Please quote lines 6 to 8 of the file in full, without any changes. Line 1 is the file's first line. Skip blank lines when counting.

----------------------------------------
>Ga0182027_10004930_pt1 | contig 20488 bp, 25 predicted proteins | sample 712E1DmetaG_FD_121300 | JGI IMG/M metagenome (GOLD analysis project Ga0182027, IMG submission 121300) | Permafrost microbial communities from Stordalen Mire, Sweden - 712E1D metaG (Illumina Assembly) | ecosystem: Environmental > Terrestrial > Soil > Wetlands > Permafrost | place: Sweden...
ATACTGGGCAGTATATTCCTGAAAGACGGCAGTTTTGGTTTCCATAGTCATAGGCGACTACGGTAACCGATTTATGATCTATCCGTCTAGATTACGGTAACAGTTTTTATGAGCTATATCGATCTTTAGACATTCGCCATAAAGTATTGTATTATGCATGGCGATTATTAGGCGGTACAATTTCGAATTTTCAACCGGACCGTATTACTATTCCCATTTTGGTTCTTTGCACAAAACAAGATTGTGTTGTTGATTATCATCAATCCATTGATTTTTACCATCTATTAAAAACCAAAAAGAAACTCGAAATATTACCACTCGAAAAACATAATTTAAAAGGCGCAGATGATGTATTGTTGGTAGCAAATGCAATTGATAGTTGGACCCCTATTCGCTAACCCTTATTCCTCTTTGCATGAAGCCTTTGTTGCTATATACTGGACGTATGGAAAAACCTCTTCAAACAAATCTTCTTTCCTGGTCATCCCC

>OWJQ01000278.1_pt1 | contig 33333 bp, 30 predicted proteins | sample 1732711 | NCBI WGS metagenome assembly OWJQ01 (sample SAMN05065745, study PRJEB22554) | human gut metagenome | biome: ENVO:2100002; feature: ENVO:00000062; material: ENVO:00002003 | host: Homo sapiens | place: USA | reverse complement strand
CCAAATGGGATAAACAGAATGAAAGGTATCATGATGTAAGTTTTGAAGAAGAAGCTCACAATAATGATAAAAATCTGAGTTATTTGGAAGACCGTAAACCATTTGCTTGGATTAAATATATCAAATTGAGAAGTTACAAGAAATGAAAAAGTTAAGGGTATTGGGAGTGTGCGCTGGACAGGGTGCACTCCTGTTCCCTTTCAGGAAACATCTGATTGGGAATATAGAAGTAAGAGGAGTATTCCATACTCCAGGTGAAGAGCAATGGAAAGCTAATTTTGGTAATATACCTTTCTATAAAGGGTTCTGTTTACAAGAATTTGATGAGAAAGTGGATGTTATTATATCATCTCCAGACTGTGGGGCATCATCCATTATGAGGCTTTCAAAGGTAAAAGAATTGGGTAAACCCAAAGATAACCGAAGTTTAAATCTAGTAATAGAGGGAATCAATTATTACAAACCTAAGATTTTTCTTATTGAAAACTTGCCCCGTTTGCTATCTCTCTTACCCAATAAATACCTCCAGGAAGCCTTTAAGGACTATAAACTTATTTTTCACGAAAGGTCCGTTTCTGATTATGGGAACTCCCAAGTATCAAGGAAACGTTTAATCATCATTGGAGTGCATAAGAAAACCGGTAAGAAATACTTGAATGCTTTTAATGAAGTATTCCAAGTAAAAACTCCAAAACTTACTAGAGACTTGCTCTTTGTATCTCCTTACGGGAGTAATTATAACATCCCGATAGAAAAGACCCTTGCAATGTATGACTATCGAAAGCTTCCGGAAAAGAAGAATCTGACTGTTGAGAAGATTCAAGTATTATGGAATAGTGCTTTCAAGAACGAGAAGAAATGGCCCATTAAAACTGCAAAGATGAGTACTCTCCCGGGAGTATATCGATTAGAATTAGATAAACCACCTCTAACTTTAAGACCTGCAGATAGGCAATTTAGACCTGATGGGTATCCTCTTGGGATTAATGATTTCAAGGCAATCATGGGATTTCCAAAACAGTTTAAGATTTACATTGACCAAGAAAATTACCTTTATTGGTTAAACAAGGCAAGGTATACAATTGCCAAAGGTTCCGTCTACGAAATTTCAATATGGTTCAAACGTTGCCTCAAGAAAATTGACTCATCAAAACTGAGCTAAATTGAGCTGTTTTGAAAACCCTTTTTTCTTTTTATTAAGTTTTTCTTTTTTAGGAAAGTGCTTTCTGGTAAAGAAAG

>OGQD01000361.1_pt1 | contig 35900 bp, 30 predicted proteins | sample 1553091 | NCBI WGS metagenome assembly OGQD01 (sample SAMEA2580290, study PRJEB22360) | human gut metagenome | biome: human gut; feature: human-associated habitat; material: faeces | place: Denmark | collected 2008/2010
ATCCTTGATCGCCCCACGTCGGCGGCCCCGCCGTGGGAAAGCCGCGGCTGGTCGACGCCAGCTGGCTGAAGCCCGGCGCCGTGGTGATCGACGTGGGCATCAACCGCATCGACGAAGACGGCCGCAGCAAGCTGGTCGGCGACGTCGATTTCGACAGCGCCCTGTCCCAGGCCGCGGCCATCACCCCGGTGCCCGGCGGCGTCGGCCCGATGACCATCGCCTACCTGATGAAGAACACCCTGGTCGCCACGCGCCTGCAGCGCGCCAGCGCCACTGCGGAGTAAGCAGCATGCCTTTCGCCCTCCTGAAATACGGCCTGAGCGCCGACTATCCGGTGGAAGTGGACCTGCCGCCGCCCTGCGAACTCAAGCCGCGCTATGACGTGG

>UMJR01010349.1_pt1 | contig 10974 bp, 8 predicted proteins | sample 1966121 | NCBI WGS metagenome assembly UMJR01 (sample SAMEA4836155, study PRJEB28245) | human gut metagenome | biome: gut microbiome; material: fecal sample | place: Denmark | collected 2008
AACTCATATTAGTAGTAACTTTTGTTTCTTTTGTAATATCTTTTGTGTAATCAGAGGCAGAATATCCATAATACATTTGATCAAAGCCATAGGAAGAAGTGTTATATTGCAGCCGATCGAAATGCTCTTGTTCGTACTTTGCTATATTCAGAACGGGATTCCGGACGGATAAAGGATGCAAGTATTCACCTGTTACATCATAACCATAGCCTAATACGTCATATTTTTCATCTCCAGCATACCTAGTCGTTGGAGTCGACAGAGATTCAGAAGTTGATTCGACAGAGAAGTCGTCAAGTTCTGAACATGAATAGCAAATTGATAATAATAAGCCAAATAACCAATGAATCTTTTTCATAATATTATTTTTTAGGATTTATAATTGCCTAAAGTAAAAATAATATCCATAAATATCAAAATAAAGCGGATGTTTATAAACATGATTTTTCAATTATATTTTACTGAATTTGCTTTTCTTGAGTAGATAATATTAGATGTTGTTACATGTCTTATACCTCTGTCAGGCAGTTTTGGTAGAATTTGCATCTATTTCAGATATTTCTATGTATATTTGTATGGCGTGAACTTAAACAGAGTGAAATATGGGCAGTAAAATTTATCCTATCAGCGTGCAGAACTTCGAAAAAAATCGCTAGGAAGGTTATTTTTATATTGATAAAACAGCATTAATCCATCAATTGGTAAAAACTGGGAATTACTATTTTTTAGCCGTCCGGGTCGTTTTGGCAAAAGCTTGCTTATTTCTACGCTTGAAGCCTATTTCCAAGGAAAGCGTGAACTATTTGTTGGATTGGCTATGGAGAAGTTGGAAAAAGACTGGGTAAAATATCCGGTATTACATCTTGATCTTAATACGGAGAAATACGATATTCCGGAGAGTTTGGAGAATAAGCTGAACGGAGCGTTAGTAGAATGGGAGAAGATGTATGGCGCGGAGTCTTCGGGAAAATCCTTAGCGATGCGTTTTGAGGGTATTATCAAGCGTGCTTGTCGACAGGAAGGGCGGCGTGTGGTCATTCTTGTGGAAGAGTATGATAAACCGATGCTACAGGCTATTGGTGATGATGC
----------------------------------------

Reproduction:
ATCCTTGATCGCCCCACGTCGGCGGCCCCGCCGTGGGAAAGCCGCGGCTGGTCGACGCCAGCTGGCTGAAGCCCGGCGCCGTGGTGATCGACGTGGGCATCAACCGCATCGACGAAGACGGCCGCAGCAAGCTGGTCGGCGACGTCGATTTCGACAGCGCCCTGTCCCAGGCCGCGGCCATCACCCCGGTGCCCGGCGGCGTCGGCCCGATGACCATCGCCTACCTGATGAAGAACACCCTGGTCGCCACGCGCCTGCAGCGCGCCAGCGCCACTGCGGAGTAAGCAGCATGCCTTTCGCCCTCCTGAAATACGGCCTGAGCGCCGACTATCCGGTGGAAGTGGACCTGCCGCCGCCCTGCGAACTCAAGCCGCGCTATGACGTGG

>UMJR01010349.1_pt1 | contig 10974 bp, 8 predicted proteins | sample 1966121 | NCBI WGS metagenome assembly UMJR01 (sample SAMEA4836155, study PRJEB28245) | human gut metagenome | biome: gut microbiome; material: fecal sample | place: Denmark | collected 2008
AACTCATATTAGTAGTAACTTTTGTTTCTTTTGTAATATCTTTTGTGTAATCAGAGGCAGAATATCCATAATACATTTGATCAAAGCCATAGGAAGAAGTGTTATATTGCAGCCGATCGAAATGCTCTTGTTCGTACTTTGCTATATTCAGAACGGGATTCCGGACGGATAAAGGATGCAAGTATTCACCTGTTACATCATAACCATAGCCTAATACGTCATATTTTTCATCTCCAGCATACCTAGTCGTTGGAGTCGACAGAGATTCAGAAGTTGATTCGACAGAGAAGTCGTCAAGTTCTGAACATGAATAGCAAATTGATAATAATAAGCCAAATAACCAATGAATCTTTTTCATAATATTATTTTTTAGGATTTATAATTGCCTAAAGTAAAAATAATATCCATAAATATCAAAATAAAGCGGATGTTTATAAACATGATTTTTCAATTATATTTTACTGAATTTGCTTTTCTTGAGTAGATAATATTAGATGTTGTTACATGTCTTATACCTCTGTCAGGCAGTTTTGGTAGAATTTGCATCTATTTCAGATATTTCTATGTATATTTGTATGGCGTGAACTTAAACAGAGTGAAATATGGGCAGTAAAATTTATCCTATCAGCGTGCAGAACTTCGAAAAAAATCGCTAGGAAGGTTATTTTTATATTGATAAAACAGCATTAATCCATCAATTGGTAAAAACTGGGAATTACTATTTTTTAGCCGTCCGGGTCGTTTTGGCAAAAGCTTGCTTATTTCTACGCTTGAAGCCTATTTCCAAGGAAAGCGTGAACTATTTGTTGGATTGGCTATGGAGAAGTTGGAAAAAGACTGGGTAAAATATCCGGTATTACATCTTGATCTTAATACGGAGAAATACGATATTCCGGAGAGTTTGGAGAATAAGCTGAACGGAGCGTTAGTAGAATGGGAGAAGATGTATGGCGCGGAGTCTTCGGGAAAATCCTTAGCGATGCGTTTTGAGGGTATTATCAAGCGTGCTTGTCGACAGGAAGGGCGGCGTGTGGTCATTCTTGTGGAAGAGTATGATAAACCGATGCTACAGGCTATTGGTGATGATGC